Why an Atom is More Like a Person Than a Doll Is

December 8, 2013 Leave a comment Go to comments

Another thing that really puzzles me is the way that you agree with me that nothing is inanimate, and yet you repeatedly use arguments that are based on the premise that some things are inanimate. Is this just an *apparent* contradiction because we use the term ‘inanimate’ in fundamentally different ways, or is it a contradiction in your thinking? Could you perhaps explain this?

It makes sense that it would seem contradictory, as this issue is really a more advanced concept that goes beyond accepting the initial premises which we agree on. Lets say that we want to create a whole other Everything from scratch. In my view, as long as we keep things relatively simple, as in no complex organic life, our views are pretty much interchangeable. It doesn’t matter whether information processes are irreducibly animate as you say, or whether information processes are actually the self-diffracted gaps in the primordial identity pansensitivity, as I suggest. The effect is indistinguishable and we have cool stuff going on, with physics, aesthetics, entropy all naturally falling out as parameters.

The question of primordial identity begins to seem more important as multicellular life begins and we have to choose to bet on whether the body of any dividing cell is type identical to the experience associated with the organism as a whole, or whether there are multiple layers of experience going on. If there are multiple layers of awareness going on, does one of the layers act as an umbrella for the others, and if so, is it a summary/identity layer as the color white would be to the visible spectrum of colors, or is it an emergent layer which is produced by transfers of quantitative results, so that the cellular experiences are a priori ‘real’ and the macrophenomenal experiences are generated as a kind of projection which is less than primitively real.

What I do with MSR is to assume that the primary relation is perceptual relativity. This means that spacetime is scaled to the significance of experiences rather than fixed to a scalar index. By this I mean that the cell level microphenomenal experience is simultaneous with the organism level macrophenomenal experience, but that their simultaneity is asymmetric, as the macro appears smeared across time from the micro perspective. When we use microscopic scales to poke around in the body and brain, we are essentially driving a wedge between the macro and micro, but without recognizing that microphysical effects refer only to microphenomenal affects and not macrophenomenal affects.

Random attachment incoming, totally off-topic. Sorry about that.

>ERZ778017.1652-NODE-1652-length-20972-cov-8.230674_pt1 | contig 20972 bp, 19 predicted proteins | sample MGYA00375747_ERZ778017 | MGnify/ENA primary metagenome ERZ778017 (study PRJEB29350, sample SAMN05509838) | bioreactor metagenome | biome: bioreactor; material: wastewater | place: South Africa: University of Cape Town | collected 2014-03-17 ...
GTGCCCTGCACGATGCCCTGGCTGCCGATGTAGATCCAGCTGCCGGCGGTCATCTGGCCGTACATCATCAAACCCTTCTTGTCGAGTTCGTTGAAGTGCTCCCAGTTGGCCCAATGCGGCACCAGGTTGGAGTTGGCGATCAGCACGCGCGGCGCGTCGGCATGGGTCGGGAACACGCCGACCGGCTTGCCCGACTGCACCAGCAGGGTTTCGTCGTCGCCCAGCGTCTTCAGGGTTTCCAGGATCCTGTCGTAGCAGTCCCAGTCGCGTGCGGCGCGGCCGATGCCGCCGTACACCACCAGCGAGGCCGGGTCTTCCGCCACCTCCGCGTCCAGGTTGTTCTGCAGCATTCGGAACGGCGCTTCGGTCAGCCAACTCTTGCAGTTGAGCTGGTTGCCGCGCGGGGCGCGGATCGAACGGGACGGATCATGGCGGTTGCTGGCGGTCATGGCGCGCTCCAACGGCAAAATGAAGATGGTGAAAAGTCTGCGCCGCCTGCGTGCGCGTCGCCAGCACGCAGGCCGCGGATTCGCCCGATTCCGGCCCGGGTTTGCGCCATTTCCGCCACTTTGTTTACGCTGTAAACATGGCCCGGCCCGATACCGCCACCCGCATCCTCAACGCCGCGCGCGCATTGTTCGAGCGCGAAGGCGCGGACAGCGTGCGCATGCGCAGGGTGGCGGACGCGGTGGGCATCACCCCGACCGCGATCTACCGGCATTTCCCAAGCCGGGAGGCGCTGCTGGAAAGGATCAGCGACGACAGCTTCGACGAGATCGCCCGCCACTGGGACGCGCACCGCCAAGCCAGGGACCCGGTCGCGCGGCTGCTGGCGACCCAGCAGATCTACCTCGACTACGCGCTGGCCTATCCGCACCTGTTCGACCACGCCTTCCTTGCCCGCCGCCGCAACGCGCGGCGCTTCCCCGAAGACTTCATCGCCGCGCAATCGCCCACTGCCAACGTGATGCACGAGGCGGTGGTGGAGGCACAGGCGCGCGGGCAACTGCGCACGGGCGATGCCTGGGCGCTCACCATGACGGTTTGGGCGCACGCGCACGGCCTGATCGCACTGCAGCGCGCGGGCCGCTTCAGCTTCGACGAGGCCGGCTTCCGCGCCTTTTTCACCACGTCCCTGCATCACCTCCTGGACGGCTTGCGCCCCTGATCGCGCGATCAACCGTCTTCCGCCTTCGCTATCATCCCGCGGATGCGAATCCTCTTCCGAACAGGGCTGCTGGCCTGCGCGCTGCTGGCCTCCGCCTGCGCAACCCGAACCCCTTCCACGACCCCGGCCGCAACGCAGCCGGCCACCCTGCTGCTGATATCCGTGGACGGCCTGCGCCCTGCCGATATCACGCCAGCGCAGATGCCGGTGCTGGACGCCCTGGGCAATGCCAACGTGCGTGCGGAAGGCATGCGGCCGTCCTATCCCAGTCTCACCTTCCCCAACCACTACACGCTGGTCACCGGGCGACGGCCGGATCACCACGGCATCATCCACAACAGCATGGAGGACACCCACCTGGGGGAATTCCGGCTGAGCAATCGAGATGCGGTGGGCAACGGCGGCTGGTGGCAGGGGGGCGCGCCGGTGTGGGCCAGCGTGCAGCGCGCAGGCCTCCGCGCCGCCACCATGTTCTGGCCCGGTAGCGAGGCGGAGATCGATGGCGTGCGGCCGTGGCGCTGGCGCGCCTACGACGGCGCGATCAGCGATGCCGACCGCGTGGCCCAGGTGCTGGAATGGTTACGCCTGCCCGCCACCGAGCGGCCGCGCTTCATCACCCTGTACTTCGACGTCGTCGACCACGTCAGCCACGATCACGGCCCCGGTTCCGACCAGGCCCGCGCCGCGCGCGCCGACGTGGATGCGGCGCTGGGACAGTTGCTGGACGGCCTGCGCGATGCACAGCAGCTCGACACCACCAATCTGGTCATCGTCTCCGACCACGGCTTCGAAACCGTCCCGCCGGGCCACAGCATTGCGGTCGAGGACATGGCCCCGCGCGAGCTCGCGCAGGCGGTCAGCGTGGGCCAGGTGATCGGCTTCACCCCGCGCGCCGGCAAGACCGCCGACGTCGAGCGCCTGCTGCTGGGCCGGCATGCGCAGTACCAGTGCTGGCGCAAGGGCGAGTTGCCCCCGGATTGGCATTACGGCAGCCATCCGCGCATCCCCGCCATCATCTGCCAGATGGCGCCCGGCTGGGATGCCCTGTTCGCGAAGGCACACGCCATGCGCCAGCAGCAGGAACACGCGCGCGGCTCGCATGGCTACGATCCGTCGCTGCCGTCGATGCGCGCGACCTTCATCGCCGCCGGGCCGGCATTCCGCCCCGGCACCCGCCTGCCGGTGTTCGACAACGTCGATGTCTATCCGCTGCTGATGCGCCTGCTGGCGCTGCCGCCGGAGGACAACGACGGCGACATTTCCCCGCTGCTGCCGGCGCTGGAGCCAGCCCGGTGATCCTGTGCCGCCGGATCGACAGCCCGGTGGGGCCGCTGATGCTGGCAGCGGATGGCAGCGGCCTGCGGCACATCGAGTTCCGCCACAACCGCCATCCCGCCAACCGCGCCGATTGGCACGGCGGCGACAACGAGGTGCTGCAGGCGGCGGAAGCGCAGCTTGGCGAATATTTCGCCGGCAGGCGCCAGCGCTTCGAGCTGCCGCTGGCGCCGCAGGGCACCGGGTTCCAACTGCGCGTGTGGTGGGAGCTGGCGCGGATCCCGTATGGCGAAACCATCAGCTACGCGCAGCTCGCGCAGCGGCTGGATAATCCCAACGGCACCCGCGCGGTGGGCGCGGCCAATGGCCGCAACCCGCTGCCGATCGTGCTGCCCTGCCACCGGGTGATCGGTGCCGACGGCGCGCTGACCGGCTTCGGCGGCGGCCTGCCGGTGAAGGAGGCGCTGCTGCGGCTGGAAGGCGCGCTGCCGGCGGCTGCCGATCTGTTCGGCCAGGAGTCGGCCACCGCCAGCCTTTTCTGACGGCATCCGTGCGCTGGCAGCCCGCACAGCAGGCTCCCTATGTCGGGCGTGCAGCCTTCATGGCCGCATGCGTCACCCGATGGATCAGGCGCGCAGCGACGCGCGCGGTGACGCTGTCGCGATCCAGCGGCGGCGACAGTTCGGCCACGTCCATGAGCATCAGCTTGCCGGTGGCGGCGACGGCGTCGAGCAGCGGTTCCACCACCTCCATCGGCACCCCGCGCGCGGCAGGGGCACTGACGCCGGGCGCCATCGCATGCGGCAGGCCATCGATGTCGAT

At the level of the cell or molecule, the organism as a whole, if it is a complex organism, does not exist. Literally. There is no {your name here} to your DNA. Its a completely different level of description in which the public side relates mechanically (molecules must functionally produce cells and be produced by cells), and the private side relates *metaphorically*. It’s a complete divergence which does not appear prominently in pre-biotic phenomena. Each organism is evolving separately on the inside than it is on the outside, and that dimorphism is getting exponentially more pronounced as it evolves. The public body side appears to be physically recapitulating itself as a growing, multiplying, dividing structure in space, while the private experiential side has no appearance and is felt as the invariant nexus of a story about the world which appears to be repeating in nested cycles and progressing in a linear narrative.